Maybe the Supreme Court Should Not Work This Way

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Here we go again.

Just a day after Republicans beefed up their majority in the Senate, Supreme Court Justice Ruth Bader Ginsburg fell in her office and cracked three ribs. According to a statement by the Supreme Court’s public information office, she was admitted to the hospital.

Ginsburg is an 85-year old woman. That a lifetime appointment to one of the nine most powerful seats in the country’s judiciary rests on an 85-year old’s ability or desire to do her job in the twilight of her life is, in a word, insane. The reason for this insanity, as it so often is in the case of our bad government, is a few words in a document that was written when people still thought the cure for the common cold was bloodletting. Emphasis mine:

The judges, both of the supreme and inferior courts, shall hold their offices during good behaviour, and shall, at stated times, receive for their services, a compensation, which shall not be diminished during their continuance in office.


What this means, essentially, is that you can sit on the federal bench until you die or decide to quit, so long as you don’t do any crimes worthy of impeachment. And even then, can you really rely on the Senate to do anything about it?

We are now seeing what the worst possible version of this looks like. President Donald Trump has been in office for less than two years. In that time, he’s already made two appointments (as former Presidents Barack Obama and Bill Clinton did in their first two years in office). One appointment came because the Republican-controlled Senate did Trump a solid and just stole it from Obama; another came because Anthony Kennedy just got tired. Trump used those appointments to select two men in their early 50s, one of whom has been accused of sexual assault by multiple women and yet got through the Senate anyway because Trump was lucky enough that a majority of senators simply didn’t give a shit.


Just as a reminder, Trump lost the popular vote, significantly, by millions of votes. Should Ginsburg leave the court in the next two years (whether by choice or, uh, some Other Thing), a man who was never elected by a majority of the country will get to reshape a third seat on the court—and with it, the country’s laws—for the next 20, 30, or even 40 years. And that’s all before Trump gets a chance at another four years in office.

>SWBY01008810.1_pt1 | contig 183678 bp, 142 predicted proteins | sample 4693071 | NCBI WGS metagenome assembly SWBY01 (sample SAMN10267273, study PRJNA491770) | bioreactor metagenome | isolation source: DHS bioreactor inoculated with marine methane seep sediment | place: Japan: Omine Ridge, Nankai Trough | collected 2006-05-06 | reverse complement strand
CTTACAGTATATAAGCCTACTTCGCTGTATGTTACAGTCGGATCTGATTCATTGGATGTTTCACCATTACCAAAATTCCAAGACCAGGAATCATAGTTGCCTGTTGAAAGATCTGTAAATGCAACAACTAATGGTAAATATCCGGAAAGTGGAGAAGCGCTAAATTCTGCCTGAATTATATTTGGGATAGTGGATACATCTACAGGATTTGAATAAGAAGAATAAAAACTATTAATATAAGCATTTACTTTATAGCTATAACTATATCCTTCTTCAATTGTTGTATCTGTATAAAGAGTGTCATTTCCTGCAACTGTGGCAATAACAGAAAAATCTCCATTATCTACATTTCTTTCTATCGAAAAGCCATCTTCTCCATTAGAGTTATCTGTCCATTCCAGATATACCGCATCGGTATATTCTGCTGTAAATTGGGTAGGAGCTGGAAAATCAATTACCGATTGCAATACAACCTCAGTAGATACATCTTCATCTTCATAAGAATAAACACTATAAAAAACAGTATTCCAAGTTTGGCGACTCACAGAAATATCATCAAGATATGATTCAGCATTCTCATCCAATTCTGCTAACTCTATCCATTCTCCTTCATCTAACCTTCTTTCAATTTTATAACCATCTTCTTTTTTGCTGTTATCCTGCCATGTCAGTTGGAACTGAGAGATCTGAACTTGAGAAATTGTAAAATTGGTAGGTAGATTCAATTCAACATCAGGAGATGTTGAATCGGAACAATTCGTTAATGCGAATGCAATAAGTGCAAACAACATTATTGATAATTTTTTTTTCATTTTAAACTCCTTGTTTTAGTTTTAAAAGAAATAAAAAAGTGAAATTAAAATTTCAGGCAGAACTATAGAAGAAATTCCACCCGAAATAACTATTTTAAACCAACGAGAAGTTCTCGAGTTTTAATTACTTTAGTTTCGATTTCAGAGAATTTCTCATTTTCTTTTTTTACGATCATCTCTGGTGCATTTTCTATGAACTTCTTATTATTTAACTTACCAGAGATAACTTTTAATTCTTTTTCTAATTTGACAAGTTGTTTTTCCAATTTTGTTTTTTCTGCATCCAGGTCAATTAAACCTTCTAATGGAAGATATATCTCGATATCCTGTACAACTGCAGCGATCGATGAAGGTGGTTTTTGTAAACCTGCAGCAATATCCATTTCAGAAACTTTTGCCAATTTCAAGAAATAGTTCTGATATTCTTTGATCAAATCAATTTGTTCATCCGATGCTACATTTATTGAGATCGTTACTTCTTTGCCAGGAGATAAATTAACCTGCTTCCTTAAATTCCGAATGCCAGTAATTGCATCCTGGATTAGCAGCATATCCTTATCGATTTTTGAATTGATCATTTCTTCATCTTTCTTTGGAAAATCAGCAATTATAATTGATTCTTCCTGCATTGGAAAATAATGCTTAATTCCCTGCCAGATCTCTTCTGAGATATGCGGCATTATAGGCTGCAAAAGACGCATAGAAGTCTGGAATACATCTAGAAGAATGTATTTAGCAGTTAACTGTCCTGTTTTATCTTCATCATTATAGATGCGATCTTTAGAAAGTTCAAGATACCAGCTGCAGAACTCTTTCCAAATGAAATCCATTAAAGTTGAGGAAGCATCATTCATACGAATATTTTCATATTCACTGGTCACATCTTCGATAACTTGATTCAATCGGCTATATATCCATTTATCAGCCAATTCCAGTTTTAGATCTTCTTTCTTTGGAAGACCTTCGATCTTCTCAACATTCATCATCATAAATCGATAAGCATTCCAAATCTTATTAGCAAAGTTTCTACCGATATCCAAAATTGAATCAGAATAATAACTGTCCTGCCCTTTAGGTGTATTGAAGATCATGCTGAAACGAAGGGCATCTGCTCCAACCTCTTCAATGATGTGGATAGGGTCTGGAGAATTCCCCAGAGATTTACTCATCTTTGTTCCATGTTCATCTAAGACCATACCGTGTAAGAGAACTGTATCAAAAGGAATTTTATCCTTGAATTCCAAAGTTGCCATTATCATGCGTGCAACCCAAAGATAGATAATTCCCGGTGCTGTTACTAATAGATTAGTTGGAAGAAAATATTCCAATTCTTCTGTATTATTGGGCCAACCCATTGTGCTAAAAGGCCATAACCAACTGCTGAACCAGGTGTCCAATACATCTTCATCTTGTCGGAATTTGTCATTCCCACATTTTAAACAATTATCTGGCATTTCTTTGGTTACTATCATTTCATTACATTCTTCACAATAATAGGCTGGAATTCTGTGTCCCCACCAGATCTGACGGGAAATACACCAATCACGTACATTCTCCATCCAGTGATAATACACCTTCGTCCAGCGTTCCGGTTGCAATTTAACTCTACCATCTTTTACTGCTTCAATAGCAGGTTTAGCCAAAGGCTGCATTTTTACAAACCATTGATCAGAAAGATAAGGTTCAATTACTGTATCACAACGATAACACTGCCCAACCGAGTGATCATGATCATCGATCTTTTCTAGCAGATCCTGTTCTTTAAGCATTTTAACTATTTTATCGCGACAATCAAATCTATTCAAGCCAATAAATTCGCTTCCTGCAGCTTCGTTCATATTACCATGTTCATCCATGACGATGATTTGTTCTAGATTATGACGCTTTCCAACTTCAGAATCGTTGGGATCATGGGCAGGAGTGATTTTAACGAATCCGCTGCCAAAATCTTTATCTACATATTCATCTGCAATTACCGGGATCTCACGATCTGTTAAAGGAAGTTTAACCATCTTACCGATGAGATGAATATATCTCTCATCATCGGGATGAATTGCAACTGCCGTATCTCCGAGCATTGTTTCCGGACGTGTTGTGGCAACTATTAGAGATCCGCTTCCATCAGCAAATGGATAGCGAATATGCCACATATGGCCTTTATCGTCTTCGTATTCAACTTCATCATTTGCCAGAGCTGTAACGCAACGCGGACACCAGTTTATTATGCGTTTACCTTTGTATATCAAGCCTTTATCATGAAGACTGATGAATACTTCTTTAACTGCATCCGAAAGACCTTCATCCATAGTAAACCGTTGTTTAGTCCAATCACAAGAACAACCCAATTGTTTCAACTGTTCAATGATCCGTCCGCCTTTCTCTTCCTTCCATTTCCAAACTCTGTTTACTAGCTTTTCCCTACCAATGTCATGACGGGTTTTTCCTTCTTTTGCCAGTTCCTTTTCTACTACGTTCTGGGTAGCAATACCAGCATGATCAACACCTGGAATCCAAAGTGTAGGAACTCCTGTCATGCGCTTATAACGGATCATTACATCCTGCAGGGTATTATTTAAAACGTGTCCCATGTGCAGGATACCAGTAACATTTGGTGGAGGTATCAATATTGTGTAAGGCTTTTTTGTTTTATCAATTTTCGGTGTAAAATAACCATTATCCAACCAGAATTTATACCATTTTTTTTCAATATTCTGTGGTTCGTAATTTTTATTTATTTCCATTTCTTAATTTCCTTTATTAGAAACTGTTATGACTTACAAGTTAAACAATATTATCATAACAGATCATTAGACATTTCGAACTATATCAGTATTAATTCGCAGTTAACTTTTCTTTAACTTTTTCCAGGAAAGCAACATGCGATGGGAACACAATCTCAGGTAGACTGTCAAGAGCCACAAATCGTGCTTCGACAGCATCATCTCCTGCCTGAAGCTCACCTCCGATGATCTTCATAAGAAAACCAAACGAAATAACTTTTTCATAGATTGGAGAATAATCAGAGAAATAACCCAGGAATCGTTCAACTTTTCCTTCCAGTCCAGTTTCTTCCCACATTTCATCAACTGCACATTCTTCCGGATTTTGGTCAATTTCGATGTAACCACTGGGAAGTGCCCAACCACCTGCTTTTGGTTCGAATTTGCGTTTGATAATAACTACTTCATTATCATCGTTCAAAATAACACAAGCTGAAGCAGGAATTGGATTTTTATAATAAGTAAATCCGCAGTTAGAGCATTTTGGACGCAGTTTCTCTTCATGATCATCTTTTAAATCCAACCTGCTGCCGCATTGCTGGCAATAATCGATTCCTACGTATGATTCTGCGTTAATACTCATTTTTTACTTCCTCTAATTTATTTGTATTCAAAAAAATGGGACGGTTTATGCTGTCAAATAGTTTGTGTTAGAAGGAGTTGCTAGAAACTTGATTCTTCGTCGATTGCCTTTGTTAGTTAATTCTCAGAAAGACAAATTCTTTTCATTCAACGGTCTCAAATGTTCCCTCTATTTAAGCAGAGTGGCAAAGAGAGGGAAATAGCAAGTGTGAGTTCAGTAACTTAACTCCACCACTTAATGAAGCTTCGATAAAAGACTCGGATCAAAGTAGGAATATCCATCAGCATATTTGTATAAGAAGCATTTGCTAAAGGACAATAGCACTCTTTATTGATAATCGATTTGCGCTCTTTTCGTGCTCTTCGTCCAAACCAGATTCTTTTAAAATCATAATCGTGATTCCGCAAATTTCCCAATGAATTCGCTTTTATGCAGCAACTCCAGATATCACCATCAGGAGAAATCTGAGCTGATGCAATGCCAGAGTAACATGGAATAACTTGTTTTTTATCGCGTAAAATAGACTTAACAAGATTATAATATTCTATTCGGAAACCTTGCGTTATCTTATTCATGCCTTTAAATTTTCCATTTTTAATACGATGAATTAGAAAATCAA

Does this sound like any functioning democracy you’ve ever heard of?

There’s a very simple solution to this, which would have to overcome huge barriers to implementation: term limits. In the midst of the Kavanaugh hearings in September, The Economist offered one potential solution:

A more workable change would be to appoint justices for single 18-year terms—staggered, so that each president gets two appointments per term—rather than for life. Each presidential term would thus leave an equal mark on the court, and no single justice would remain on the bench for 30 or 40 years. New blood would make the court more vital and dynamic. A poll taken in July showed widespread bipartisan support for term limits. So long as former justices were prevented from standing for office, becoming lobbyists or lawyers after stepping down from the court, this would be an improvement.


This is not a new idea—Chief Justice John Roberts wrote a memo in 1983 arguing for term limits—and there are already groups working to implement term limits. The main barrier to a reform like this is is that it would require a constitutional amendment amending that language, which itself would require either a constitutional convention called by Congress and two-thirds of states, or two-thirds majorities in both the House and Senate for passage and then ratification by three-fourths of the states. There is a reason that the Constitution has not been amended in decades.

That doesn’t mean, however, that it’s impossible. As a University of Virginia poll found earlier this year, over two-thirds of Democrats, Republicans, and independents support term limits. Three Republican presidential candidates in 2016 all backed term limits. A national campaign aimed at reforming the judiciary with a constitutional amendment would take years for passage, possibly even decades, but it would be well worth it in the long run.


The longstanding argument against this—that it would increase partisanship on a supposedly independent judiciary—has been exposed as clear bullshit by the events of the last couple of months. Brett Kavanaugh’s job before being named to the most important appellate court in the country (which paved the way for his Supreme Court nomination) was being a flack in the Bush White House. Give me a break.

For now, we just have to hope that Ruth Bader Ginsburg can last a few more years. But, god damn. There has to be a better way.